Questions tagged [neurophysiology]

The study of the physiology of the nervous system, with emphasis on transcellular communication, and cellular and molecular processes involved in neural communication.

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Why are thicker nerve fibers more easy to stimulate?

experiments have shown that thicker nerve fibers are more easy to stimulate and myelinated ones are more easy to stimulate than unmyelinated ones. increasing diameter means lower axial resistance from ...
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where is the second electrode in case of electrostimulation

With electrostimulation or functional electrostimulation, a response from the neuron is generated by electrical impulses. But I always read, for example, that a stimulating electrode is above position ...
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Noise in Neurons (channel noise)

If you stimulate neurons 10 times with the same electrical pulse, you will get a different response 10 times. For example, if you apply a pulse near the threshold, you may get 7 APs, which are ...
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How do the outer hair cells amplify the traveling wave?

Depending on the movement frequency, outer hair cells can stretch and contract, amplifying the amplitude of the traveling wave at the basilar membrane. How can they do this exactly? what is the point ...
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What are the advantages of biphasic nerve stimulation?

One can stimulate nerves or muscle cells in different ways - with single-phase or multiphase pulses, cathodic or anodic, and via surface electrodes or implanted ones. What exactly is the advantage of ...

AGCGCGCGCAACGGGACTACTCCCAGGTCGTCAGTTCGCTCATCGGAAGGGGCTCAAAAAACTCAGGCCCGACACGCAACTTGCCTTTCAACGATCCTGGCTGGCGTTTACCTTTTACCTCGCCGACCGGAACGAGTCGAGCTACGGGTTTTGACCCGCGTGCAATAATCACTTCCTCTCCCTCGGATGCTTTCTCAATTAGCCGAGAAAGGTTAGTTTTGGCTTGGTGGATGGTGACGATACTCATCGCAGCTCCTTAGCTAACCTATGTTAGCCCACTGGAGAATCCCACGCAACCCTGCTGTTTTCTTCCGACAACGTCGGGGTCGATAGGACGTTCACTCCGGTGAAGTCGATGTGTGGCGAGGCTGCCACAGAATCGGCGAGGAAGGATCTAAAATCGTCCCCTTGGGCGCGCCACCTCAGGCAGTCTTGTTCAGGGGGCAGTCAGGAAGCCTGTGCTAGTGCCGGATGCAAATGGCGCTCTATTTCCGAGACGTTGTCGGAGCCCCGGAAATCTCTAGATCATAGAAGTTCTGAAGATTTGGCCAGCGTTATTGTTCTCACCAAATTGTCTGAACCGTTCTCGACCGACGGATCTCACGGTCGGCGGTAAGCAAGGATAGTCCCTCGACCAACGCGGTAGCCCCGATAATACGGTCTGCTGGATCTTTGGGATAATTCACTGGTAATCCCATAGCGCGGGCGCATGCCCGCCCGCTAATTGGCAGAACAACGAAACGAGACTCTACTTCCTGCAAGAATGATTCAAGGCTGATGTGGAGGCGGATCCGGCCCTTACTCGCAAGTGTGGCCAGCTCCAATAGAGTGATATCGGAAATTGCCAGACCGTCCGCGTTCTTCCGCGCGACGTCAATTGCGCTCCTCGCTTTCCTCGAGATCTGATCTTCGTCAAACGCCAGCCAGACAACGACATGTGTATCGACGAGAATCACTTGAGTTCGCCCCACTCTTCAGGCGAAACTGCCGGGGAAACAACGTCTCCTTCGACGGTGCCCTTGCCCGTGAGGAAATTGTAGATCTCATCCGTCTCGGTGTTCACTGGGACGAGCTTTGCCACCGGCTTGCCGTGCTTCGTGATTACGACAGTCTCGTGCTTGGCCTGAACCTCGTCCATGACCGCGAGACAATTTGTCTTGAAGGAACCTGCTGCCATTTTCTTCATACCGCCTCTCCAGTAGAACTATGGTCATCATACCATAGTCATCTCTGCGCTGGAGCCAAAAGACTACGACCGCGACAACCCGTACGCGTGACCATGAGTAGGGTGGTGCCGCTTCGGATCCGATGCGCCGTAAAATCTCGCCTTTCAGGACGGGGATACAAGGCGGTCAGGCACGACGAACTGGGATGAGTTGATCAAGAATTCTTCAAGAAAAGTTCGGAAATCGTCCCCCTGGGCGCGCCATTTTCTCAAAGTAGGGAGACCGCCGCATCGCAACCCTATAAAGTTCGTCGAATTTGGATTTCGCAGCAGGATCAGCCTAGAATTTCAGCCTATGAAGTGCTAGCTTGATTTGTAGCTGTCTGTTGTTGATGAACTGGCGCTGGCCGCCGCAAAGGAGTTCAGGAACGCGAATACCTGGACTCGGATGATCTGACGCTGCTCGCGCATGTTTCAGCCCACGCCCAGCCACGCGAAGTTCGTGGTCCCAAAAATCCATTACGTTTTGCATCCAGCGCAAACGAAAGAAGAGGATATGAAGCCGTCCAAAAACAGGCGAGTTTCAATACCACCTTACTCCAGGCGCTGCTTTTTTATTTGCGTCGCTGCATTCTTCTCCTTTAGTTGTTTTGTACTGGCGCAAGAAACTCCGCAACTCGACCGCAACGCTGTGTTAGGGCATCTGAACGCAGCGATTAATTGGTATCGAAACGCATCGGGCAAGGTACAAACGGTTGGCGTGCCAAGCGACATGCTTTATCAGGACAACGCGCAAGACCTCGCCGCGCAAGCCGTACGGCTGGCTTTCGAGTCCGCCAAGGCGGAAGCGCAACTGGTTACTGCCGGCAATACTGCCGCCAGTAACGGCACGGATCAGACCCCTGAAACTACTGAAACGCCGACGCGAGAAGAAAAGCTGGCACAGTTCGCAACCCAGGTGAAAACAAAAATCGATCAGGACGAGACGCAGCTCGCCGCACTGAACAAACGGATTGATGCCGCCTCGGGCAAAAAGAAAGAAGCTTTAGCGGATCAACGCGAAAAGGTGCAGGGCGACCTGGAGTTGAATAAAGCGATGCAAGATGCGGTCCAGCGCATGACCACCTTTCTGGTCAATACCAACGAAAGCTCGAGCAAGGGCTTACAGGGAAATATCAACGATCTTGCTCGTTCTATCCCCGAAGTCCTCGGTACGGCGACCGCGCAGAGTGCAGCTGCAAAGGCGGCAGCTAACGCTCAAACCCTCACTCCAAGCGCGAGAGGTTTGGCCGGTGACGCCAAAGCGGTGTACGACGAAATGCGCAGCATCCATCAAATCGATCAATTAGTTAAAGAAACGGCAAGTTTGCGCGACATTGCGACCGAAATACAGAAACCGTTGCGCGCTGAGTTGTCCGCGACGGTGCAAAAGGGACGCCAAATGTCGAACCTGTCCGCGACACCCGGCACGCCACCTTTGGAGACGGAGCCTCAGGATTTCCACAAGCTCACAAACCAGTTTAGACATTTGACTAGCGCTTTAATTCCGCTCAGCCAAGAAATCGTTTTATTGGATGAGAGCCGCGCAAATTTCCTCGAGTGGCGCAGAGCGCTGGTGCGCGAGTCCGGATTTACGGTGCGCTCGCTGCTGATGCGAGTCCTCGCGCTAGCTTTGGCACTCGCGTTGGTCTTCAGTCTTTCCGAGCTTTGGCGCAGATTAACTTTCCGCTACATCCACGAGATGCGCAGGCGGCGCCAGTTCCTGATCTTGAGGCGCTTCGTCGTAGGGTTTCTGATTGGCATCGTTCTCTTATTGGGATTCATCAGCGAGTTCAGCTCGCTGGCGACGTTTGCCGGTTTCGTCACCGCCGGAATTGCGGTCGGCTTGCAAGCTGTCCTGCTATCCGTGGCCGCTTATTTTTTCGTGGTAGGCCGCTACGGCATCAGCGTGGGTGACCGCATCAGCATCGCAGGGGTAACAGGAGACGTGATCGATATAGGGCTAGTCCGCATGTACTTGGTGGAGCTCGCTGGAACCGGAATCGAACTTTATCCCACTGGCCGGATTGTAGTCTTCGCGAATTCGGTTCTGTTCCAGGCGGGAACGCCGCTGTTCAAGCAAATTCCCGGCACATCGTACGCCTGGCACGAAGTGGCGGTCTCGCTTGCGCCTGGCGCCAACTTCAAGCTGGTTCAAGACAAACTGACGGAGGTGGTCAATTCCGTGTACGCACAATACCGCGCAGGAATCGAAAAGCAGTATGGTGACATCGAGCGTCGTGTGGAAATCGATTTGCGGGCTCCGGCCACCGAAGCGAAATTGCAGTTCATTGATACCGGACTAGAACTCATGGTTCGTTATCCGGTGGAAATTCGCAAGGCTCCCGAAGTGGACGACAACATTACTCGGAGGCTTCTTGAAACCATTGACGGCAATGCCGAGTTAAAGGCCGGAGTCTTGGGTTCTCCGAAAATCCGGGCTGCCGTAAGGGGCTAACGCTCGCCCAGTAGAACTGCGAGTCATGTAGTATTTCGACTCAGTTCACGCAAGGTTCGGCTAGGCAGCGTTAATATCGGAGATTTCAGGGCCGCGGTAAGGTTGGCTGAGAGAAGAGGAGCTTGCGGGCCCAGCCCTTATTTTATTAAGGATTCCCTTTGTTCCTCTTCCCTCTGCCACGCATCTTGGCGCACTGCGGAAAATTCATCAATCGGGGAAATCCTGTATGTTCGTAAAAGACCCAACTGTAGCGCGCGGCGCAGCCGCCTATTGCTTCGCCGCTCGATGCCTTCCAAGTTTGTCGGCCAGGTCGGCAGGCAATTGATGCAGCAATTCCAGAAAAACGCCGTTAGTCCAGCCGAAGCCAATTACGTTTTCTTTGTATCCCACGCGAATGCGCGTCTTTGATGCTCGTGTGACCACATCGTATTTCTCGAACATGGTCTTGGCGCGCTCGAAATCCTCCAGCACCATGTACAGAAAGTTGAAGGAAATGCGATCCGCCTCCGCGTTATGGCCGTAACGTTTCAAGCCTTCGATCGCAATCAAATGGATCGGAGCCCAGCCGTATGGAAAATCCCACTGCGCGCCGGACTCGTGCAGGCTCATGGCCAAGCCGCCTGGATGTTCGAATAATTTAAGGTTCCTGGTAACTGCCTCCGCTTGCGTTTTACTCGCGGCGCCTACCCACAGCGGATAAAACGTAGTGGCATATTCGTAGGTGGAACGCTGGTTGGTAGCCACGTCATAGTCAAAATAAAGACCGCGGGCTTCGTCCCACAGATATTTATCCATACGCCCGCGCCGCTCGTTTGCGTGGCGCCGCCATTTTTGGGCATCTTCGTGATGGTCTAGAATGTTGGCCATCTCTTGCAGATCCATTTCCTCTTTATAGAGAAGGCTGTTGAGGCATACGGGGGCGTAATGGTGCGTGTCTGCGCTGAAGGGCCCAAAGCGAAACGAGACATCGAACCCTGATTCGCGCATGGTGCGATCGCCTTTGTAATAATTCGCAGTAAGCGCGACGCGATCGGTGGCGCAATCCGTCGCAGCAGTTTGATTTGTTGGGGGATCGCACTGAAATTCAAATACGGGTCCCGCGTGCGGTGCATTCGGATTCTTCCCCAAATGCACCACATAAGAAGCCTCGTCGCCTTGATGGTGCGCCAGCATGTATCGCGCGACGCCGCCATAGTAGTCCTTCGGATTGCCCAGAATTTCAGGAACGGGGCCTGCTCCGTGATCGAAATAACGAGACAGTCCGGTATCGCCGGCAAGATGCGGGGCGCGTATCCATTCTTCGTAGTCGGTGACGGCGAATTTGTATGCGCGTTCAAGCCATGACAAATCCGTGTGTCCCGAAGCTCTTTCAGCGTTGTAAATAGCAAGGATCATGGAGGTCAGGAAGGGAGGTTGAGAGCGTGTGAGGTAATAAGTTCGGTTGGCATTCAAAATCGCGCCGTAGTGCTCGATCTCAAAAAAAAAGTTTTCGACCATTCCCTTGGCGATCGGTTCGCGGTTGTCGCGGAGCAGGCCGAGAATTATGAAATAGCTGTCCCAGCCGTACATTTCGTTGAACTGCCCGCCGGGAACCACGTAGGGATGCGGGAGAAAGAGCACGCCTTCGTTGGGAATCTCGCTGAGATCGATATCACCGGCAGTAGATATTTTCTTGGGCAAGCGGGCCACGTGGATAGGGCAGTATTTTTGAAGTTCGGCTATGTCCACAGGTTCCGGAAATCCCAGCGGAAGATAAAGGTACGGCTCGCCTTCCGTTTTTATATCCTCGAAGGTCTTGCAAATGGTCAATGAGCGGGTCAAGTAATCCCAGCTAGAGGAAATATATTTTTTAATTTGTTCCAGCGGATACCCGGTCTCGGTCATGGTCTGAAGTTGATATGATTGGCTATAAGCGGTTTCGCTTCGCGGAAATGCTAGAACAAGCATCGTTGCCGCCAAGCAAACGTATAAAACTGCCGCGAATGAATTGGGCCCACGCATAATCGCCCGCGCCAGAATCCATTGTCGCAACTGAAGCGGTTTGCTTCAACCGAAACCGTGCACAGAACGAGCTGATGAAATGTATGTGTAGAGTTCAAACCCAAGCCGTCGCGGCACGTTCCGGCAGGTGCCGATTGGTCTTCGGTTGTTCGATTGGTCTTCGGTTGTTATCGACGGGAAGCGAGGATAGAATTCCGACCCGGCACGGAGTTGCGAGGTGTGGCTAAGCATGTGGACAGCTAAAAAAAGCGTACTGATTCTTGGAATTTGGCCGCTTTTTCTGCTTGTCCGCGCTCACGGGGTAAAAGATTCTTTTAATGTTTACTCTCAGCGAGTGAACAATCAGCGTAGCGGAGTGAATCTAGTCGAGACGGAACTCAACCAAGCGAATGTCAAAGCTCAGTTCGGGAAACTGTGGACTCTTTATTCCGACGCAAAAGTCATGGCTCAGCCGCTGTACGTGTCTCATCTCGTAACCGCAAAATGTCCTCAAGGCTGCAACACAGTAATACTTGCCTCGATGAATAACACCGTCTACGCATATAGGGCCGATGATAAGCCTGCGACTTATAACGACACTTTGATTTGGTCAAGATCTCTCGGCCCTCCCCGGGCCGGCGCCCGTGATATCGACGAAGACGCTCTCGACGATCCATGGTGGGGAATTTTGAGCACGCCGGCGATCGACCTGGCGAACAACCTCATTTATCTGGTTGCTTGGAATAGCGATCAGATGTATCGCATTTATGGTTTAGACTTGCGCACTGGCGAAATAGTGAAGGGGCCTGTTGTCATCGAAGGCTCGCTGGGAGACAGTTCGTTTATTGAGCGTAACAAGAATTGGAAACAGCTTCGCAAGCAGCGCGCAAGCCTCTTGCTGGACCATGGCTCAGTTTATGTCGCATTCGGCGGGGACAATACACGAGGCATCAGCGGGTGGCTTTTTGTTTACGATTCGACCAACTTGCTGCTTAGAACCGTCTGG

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Deflection of the basilar membrane

The basilar membrane becomes thicker and heavier from the basal end to the apical upper end - this is why high frequencies are perceived in the lower range and low frequencies in the upper range. But ...
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Understanding ketamine, the role of synatptic placitity in Major Depression

I am having a bit of an issue with my intuitive understanding of Ketamine's newfound role in treating depression. It is my understanding that Ketamine works by allowing synaptogenesis. The evidence ...
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Do induced brain wave patterns give the same cognitive and perceptual consequences as those that arise naturally? [duplicate]

What I mean to ask by this particular question is that, are the effects resulting from neural interactions in the brain that cause the emergence of certain behaviours, with the neural frequencies in ...
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What are the values of the absolute intracellular and absolute extracellular potentials in a neuron?

Most texts on neurons give the value of the membrane potential and do not state the absolute values of the intracellular and extracellular potentials in a neuron. I understand that this is because the ...
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What is the cochlear frequency response by number of hair cells?